U.S. leagues love playing games abroad. At first it was more just to show off our indigenous sports and hope the simpleminded foreigners would see what they were missing and start playing the red, white and blue games themselves.
Even the likes of King George V and George Bernard Shaw came to watch touring major leaguers, although Shaw's sarcastic assessment was that the best thing you could say about baseball was that it didn't take as long as cricket. I always thought that was pretty nervy of Shaw, inasmuch as anyone who's sat through something as interminable as Saint Joan has no business complaining about times-a-wastin'.
Click the audio to hear Frank Deford's thoughts about the NFL's London invasion.
RENEE MONTAGNE, HOST:
OK, luxury brands investing in new markets - that, says commentator Frank Deford, is just what the NFL appears to be doing in London.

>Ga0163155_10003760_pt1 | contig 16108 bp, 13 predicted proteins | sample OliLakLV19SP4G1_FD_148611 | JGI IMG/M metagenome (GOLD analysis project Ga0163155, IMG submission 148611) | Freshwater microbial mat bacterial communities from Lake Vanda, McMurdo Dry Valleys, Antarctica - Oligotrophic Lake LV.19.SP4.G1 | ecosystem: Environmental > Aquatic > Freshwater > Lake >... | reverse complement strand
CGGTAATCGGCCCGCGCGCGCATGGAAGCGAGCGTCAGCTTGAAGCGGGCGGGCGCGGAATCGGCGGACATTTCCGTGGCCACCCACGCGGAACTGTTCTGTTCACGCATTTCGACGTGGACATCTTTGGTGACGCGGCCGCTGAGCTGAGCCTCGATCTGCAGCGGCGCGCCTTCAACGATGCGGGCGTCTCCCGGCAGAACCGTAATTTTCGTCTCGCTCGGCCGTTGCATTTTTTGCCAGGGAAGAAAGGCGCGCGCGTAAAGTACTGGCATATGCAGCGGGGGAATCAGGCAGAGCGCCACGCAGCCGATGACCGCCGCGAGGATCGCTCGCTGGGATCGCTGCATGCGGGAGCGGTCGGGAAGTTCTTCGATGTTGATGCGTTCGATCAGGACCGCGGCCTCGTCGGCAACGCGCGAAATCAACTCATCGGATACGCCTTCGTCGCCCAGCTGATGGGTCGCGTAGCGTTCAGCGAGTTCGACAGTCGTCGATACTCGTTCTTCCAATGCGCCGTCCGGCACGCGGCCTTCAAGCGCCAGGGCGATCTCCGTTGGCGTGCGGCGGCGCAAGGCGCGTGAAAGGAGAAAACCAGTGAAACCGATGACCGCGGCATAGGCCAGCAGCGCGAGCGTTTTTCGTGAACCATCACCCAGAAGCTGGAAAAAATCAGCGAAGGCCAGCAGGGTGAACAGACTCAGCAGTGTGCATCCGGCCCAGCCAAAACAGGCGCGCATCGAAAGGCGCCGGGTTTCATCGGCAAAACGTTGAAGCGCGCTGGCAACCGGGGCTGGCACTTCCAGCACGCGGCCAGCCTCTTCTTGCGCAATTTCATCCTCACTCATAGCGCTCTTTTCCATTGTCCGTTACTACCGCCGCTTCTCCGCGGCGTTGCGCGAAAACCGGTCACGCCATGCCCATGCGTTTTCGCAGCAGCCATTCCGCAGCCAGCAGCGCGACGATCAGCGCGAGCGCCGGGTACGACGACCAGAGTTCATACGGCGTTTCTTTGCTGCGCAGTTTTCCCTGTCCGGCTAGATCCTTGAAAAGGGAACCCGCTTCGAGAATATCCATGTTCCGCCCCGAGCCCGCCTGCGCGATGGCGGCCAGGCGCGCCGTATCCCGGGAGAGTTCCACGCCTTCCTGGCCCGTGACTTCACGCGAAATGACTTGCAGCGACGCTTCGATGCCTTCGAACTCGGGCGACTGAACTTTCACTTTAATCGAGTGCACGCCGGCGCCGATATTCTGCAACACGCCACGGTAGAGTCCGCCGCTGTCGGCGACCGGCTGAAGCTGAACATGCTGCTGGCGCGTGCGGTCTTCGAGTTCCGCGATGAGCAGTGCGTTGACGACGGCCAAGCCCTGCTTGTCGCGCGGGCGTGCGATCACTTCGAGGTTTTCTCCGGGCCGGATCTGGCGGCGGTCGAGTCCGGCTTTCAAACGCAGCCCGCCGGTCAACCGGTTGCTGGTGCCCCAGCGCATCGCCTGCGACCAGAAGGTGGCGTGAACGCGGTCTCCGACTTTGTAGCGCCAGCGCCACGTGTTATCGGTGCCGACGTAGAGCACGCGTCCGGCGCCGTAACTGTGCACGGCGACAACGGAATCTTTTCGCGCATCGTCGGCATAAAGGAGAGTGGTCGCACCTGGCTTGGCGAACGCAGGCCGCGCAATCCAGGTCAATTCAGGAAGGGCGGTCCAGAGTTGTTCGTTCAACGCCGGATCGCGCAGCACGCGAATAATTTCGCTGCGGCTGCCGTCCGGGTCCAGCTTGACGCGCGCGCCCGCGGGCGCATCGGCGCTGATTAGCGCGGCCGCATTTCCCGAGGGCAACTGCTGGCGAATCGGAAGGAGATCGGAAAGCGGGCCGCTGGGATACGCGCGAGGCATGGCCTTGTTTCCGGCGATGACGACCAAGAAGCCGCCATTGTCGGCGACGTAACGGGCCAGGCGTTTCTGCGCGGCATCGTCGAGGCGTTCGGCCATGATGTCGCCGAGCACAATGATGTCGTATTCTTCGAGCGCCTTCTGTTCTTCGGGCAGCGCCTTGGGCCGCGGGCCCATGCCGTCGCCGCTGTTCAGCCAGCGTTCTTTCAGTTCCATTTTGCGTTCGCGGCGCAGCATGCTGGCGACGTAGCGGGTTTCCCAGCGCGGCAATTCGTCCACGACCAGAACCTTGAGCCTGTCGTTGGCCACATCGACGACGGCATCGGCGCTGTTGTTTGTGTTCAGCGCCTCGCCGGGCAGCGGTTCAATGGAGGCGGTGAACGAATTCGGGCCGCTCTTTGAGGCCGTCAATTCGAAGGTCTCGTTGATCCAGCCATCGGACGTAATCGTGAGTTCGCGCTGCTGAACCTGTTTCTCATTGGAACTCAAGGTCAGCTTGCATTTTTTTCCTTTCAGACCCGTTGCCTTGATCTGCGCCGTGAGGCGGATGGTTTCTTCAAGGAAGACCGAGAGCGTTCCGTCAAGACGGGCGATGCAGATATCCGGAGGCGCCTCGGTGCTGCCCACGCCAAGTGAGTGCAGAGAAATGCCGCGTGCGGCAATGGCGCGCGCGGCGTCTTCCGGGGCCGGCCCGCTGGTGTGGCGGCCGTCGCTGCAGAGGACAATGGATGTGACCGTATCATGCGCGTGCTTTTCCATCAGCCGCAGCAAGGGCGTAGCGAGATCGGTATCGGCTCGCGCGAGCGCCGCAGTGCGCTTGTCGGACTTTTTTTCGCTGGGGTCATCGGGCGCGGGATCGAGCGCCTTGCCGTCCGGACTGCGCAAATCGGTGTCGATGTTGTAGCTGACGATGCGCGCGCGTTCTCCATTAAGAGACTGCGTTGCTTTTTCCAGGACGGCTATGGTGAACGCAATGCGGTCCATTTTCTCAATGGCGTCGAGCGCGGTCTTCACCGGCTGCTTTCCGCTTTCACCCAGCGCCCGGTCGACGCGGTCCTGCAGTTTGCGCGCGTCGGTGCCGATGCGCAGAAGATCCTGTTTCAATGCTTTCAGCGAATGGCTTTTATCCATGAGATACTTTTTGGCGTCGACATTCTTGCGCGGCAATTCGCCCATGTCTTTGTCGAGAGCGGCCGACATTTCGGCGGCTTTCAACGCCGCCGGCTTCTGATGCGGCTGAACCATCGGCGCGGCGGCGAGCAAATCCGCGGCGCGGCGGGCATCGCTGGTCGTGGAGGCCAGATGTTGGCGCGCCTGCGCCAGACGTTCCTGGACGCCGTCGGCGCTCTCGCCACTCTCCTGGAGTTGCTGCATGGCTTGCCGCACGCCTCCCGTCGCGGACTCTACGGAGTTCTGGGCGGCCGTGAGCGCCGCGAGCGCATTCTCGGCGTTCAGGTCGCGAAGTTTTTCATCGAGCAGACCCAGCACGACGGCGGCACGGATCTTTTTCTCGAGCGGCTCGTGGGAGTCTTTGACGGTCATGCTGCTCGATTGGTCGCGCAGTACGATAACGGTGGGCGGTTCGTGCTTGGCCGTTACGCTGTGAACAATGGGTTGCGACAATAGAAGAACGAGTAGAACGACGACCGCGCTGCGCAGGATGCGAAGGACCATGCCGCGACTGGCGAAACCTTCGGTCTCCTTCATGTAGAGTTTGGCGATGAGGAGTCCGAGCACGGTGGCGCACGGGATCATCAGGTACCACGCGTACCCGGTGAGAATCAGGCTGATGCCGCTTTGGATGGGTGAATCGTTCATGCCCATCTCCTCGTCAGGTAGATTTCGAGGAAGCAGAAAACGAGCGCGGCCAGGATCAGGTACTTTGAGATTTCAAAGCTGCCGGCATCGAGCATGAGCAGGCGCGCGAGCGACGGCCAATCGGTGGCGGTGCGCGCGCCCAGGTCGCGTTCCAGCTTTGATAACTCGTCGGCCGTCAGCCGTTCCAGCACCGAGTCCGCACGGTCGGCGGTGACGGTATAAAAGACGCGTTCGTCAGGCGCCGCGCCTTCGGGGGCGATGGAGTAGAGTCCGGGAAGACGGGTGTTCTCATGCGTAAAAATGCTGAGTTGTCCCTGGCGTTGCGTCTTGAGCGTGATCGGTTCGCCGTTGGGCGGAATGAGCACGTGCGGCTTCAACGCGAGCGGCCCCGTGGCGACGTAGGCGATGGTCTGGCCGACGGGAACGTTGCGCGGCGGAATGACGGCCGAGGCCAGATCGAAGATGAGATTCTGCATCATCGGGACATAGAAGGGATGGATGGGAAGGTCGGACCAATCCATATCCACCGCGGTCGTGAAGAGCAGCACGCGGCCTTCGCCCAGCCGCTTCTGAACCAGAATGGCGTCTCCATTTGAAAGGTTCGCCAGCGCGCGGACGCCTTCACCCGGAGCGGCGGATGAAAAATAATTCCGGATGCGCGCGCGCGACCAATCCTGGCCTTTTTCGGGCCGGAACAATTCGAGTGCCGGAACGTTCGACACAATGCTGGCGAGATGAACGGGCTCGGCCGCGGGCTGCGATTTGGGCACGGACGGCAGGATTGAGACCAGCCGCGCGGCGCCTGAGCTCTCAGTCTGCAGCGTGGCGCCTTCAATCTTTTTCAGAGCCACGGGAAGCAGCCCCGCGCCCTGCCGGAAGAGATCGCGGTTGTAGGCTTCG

FRANK DEFORD, BYLINE: United States leagues love playing games abroad. At first, it was more just to show off our indigenous sports and hope the simple-minded foreigners would see what they were missing and start playing the red, white and blue games themselves. Even the likes of King George V and George Bernard Shaw came to watch touring major leaguers. Although, Shaw's sarcastic assessment was that the best thing you could say about baseball was that it didn't take as long as cricket. I always thought that was pretty nervy of Shaw inasmuch as anyone who sat through something as interminable as "Saint Joan" has no business complaining about time's-a-wastin'. Anyway, eventually us Yanks stopped playing mere exhibitions abroad and started scheduling regular-season games in Europe, Asia, even Australia. But never mind the odd game on foreign soil. The great dream has been to have an actual franchise from another hemisphere play in an American league. Basketball, of course, has long been our prime athletic export. But while our football has never caught on around the world, now we mostly hear about foreign expansion from the NFL, which keeps sending the woebegone Jacksonville Jaguar's and some other teams to play games over in London. But realistically, until we can catch up with "Star Trek" and we can beam entire teams up and over the Atlantic Ocean, it's logistically ridiculous to even imagine any European franchise competing in a North American league. However, the NFL has now signed contracts with three London stadiums. And London will soon be hosting up to eight NFL games each autumn. So London is becoming sort of an NFL pied-a-terre. Hey, it's a great market for peddling souvenirs, and we all know that American football is as good on television as British actors are on the stage. Certainly, televising real NFL games live on European time is a lot smarter than financing an actual European bush league, which the NFL tried and which was a disaster. Our own American soccer fans are addicted to watching the best European teams. Gazillions of Chinese watch the NBA, so it's good business to get the rest of the ignorant football world watching the NFL - and hey, even better for those lucky foreigners since they don't have to play the game and get concussions. Transcript provided by NPR, Copyright NPR.